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Global warming erases centuries of ocean cooling

For centuries, the oceans steadily cooled mostly due to large and frequent volcanic eruptions with some of the most frigid conditions occurring in what is known as the Little Ice Age.

But that began to change in the 19th century, when humans started burning more fossil fuels and increasing greenhouse gases in the atmosphere. According to a study published Monday in the journal Nature Geoscience, manmade global warming ended a cooling trend that had lasted from 801 to 1800 A.D.

"Today, the Earth is warming about 20 times faster than it cooled during the past 1,800 years," said Michael Evans, second author of the study and an associate professor at the University of Maryland's Department of Geology and Earth System Science Interdisciplinary Center. "This study truly highlights the profound effects we are having on our climate today."

The study also highlights the importance of the oceans in understanding climate change.

Compared to the atmosphere, the oceans can absorb much more heat and trap it for longer periods of time. Thus, oceans have warmed as have temperatures on land, causing sea levels to rise and prompting warnings that this could cause widespread flooding in coastal cities worldwide.

To document the oceans' past cooling, scientists combined 57 previously published marine surface temperature reconstructions that cover all of the world's oceans, from near polar to tropical regions. The team compiled the data within 200-year brackets to observe long-term trends, and then compared the findings to land-based reconstructions, which revealed similar cooling trends.

To investigate the cause of the cooling trend, the researchers turned to climate models. They examined how sea-surface temperatures reacted to various "forcing" factors, such as changes in solar output, Earth's orbit, land use, volcanic activity and greenhouse gases.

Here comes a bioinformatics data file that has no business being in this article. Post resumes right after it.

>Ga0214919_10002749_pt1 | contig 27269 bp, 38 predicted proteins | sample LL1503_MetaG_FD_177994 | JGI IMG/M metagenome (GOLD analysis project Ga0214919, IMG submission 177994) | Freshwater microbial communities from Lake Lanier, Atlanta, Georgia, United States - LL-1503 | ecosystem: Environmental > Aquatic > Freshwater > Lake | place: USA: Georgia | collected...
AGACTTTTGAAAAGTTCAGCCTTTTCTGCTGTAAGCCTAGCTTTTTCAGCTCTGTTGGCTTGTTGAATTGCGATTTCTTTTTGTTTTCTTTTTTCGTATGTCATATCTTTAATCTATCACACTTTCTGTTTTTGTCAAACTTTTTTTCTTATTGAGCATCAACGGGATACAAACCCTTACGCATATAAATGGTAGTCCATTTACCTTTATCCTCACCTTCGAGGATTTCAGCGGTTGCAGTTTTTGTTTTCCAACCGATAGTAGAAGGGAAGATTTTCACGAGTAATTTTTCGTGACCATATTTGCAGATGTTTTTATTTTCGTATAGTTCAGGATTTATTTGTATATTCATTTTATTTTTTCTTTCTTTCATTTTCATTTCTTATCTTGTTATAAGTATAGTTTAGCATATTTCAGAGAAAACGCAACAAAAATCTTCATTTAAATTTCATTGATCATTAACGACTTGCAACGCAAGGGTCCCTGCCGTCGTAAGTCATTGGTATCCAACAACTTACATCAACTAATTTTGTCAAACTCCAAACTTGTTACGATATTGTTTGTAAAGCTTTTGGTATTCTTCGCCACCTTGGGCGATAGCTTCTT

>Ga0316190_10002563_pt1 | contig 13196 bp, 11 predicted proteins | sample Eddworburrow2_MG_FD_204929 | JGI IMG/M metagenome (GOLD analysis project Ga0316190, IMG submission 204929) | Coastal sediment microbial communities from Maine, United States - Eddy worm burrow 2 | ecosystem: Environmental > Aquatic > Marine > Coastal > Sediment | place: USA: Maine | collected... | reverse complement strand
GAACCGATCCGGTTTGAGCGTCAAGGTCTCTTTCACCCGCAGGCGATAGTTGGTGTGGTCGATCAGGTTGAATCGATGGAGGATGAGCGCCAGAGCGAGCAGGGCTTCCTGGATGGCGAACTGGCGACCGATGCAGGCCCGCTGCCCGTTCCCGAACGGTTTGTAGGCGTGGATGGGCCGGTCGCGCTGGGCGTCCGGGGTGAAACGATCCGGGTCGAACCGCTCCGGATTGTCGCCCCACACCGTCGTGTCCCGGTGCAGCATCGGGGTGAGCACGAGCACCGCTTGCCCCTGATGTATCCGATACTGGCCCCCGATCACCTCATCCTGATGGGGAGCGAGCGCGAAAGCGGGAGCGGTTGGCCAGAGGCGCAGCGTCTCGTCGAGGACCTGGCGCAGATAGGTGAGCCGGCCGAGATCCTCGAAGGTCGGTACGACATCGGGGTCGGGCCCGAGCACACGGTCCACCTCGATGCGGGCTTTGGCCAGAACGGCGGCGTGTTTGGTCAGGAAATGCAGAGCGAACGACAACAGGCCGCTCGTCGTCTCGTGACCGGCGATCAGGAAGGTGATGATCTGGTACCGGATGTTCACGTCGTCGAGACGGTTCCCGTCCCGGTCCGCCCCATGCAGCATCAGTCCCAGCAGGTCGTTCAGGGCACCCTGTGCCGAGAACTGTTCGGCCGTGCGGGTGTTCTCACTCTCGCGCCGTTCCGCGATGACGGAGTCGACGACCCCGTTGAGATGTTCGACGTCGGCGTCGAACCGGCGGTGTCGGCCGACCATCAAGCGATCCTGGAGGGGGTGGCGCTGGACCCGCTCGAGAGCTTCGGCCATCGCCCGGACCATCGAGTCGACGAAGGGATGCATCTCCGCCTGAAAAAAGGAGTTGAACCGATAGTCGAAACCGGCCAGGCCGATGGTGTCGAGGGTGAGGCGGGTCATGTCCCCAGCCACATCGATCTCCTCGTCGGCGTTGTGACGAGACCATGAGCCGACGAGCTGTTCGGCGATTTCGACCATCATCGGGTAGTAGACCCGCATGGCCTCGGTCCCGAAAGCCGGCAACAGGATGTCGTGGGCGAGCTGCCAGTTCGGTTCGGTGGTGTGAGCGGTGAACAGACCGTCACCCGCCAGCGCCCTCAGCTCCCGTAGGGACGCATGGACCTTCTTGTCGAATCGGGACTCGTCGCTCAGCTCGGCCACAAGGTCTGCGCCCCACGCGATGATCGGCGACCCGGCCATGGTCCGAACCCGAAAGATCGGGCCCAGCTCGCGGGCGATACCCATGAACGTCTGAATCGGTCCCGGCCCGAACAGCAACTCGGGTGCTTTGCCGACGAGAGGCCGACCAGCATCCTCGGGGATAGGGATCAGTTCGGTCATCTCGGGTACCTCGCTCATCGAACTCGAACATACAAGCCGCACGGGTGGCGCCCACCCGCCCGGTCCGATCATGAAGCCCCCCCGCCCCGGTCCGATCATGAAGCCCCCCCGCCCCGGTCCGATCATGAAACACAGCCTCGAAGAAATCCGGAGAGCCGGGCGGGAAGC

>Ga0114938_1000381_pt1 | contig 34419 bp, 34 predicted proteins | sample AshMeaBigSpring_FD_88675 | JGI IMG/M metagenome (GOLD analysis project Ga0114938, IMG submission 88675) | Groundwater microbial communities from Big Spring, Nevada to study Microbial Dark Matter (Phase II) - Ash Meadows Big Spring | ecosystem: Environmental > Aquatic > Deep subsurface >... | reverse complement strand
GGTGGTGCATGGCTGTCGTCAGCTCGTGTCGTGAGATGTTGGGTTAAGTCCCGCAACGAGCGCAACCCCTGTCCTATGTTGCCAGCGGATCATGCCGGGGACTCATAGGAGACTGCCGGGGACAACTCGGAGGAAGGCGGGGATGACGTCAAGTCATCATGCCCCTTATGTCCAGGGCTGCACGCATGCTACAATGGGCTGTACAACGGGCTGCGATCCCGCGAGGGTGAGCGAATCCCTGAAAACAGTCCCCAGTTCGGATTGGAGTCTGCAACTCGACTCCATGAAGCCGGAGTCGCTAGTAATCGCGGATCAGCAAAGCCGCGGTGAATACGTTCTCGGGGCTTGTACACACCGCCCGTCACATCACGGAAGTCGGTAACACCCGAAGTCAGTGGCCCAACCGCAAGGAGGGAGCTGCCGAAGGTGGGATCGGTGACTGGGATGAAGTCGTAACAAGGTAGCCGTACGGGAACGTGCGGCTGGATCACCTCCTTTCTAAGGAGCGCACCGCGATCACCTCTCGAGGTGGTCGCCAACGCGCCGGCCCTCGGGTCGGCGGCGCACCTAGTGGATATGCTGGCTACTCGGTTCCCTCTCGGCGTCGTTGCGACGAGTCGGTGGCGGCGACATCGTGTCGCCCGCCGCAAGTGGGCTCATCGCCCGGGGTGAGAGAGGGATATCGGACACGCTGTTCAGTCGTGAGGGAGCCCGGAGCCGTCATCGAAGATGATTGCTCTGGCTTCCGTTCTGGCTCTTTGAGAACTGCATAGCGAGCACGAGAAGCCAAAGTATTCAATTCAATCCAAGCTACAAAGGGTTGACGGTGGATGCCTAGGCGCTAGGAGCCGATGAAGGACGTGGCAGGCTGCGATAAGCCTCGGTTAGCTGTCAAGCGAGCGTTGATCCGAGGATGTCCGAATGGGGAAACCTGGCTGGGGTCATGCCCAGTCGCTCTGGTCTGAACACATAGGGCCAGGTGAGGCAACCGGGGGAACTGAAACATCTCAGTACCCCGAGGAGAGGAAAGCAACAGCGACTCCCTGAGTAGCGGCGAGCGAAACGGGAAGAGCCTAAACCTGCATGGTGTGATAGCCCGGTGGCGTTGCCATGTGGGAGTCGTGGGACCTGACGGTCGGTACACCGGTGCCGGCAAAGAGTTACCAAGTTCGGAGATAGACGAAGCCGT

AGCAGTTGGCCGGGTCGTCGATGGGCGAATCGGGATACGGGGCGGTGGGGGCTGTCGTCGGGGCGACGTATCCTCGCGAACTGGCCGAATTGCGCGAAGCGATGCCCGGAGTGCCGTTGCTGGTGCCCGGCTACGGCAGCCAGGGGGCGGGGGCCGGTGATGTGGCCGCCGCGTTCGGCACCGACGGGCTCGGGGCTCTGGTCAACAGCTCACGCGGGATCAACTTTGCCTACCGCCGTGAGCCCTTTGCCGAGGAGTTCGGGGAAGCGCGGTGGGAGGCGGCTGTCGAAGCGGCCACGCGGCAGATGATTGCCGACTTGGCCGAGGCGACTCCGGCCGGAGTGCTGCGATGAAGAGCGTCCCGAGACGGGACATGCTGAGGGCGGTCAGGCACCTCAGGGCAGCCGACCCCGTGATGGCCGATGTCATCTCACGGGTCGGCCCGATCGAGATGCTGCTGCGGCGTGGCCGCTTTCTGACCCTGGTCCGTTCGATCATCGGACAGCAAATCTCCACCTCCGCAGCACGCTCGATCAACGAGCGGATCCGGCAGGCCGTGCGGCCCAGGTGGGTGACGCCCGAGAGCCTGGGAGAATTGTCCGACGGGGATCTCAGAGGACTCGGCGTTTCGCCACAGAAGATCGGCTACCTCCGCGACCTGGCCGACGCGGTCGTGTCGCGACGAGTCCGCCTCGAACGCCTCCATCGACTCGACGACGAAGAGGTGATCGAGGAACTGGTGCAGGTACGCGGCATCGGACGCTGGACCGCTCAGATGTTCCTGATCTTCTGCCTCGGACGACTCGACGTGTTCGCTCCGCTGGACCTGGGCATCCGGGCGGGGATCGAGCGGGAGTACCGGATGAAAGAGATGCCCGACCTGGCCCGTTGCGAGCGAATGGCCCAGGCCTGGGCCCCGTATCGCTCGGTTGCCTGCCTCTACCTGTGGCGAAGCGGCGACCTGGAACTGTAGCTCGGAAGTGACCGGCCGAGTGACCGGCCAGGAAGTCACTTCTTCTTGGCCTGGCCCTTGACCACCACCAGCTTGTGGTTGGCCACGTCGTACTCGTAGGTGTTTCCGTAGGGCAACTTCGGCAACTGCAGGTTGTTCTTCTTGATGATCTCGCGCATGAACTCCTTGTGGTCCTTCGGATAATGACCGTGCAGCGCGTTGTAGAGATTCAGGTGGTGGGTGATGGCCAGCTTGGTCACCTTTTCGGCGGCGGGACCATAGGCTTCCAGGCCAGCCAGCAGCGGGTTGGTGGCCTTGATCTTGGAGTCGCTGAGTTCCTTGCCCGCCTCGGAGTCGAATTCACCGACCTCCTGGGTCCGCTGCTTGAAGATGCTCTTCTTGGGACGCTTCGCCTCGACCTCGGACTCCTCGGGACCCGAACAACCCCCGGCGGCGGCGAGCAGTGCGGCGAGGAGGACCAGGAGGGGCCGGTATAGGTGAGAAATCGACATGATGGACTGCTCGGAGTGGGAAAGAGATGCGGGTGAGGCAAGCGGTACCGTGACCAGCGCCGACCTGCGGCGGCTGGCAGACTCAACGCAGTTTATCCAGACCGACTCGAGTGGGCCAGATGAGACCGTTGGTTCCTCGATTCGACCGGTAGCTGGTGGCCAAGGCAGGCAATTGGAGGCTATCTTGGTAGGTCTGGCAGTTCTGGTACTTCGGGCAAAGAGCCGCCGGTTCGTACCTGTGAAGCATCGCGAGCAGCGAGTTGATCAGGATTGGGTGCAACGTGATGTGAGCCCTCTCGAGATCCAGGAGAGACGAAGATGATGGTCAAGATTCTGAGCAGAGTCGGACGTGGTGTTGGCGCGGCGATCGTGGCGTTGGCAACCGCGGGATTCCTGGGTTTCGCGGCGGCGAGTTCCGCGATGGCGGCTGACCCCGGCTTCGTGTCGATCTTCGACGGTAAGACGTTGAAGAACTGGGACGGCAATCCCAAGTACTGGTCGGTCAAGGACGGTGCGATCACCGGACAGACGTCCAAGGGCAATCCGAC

Only volcanic events resulted in a cooling trend that matched the team's real-world observations.

"No matter how we divided the data set, the cooling trend stands out as a robust signal," said lead author Helen McGregor, an Australian Research Council Future Fellow at the University of Wollongong in Australia.

The findings also demonstrated the power that sustained volcanic eruptions have over the climate system.

"Volcanic eruptions have a short-term cooling effect on the atmosphere, but our results showed that when volcanic eruptions occurred more frequently, there was long-term ocean cooling," McGregor said.

McGregor and Evans said the cooling trends in the past could also help scientists understand how oceans will respond should emissions continue to rise.

"Model simulations by others have shown us that the oceans can impart a substantial delay in the warming of the surface climate," said Evans, who is also the lead of the Ocean2k working group of the Past Global Changes program. "With much of the heat from global warming entering our oceans, recent ocean surface warming may foreshadow additional future warming, in the same way ocean cooling appeared as a long-term response to large and frequent volcanic events in recent centuries."

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